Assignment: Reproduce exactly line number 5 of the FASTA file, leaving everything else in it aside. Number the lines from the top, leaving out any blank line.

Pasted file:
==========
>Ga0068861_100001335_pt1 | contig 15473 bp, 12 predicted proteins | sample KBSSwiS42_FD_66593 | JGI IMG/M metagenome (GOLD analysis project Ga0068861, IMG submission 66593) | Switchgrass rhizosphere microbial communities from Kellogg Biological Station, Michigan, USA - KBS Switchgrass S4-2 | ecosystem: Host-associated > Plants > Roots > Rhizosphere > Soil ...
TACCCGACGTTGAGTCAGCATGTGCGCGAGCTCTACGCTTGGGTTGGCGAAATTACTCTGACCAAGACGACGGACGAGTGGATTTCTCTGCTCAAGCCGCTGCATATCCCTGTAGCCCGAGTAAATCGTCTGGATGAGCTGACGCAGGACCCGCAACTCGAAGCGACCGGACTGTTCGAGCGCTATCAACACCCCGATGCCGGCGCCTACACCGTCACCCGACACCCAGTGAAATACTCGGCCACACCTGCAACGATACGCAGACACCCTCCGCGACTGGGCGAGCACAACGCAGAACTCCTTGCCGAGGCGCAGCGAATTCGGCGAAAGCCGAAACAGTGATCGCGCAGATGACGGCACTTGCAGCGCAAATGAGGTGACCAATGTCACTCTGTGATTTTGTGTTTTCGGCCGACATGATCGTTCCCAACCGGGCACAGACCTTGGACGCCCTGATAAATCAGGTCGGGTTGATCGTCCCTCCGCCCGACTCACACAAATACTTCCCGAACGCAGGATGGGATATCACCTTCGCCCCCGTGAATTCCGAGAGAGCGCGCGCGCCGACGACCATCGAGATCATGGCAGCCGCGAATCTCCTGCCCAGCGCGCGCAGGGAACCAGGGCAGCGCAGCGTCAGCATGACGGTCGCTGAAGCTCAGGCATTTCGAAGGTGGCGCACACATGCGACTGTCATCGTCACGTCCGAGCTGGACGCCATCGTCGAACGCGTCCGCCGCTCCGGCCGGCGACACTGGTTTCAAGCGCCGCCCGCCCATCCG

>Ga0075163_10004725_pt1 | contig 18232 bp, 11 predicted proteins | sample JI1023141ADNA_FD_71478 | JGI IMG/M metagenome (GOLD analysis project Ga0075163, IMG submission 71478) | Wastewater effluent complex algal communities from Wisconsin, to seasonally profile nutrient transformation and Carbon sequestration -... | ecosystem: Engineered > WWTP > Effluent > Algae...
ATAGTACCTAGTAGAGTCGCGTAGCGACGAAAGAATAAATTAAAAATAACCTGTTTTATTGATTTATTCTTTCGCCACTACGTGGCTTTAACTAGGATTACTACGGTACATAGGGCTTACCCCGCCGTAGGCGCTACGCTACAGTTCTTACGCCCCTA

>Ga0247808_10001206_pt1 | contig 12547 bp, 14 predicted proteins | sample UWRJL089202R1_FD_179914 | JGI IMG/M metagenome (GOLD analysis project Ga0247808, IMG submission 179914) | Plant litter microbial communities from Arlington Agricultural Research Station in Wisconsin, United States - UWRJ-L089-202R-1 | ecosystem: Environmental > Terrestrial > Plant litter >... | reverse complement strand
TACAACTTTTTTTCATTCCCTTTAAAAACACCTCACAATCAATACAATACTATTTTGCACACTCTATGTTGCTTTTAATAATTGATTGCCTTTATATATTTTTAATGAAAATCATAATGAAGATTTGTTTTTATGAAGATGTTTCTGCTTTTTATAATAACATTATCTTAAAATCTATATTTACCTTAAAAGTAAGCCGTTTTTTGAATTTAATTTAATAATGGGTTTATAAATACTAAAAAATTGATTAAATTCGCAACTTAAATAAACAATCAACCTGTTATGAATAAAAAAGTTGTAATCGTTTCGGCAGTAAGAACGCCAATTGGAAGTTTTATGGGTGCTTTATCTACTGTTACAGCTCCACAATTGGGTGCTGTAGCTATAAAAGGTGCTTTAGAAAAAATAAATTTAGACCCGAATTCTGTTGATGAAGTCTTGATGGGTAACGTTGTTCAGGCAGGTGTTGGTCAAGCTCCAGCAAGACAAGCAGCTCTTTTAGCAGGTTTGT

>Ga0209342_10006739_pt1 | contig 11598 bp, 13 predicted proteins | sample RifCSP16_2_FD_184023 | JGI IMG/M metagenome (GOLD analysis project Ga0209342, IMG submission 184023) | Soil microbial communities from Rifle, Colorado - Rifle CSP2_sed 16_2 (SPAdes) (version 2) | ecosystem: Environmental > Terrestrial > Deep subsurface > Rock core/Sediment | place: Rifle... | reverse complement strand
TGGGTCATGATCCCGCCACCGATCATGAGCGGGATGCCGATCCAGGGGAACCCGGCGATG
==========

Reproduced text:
>Ga0247808_10001206_pt1 | contig 12547 bp, 14 predicted proteins | sample UWRJL089202R1_FD_179914 | JGI IMG/M metagenome (GOLD analysis project Ga0247808, IMG submission 179914) | Plant litter microbial communities from Arlington Agricultural Research Station in Wisconsin, United States - UWRJ-L089-202R-1 | ecosystem: Environmental > Terrestrial > Plant litter >... | reverse complement strand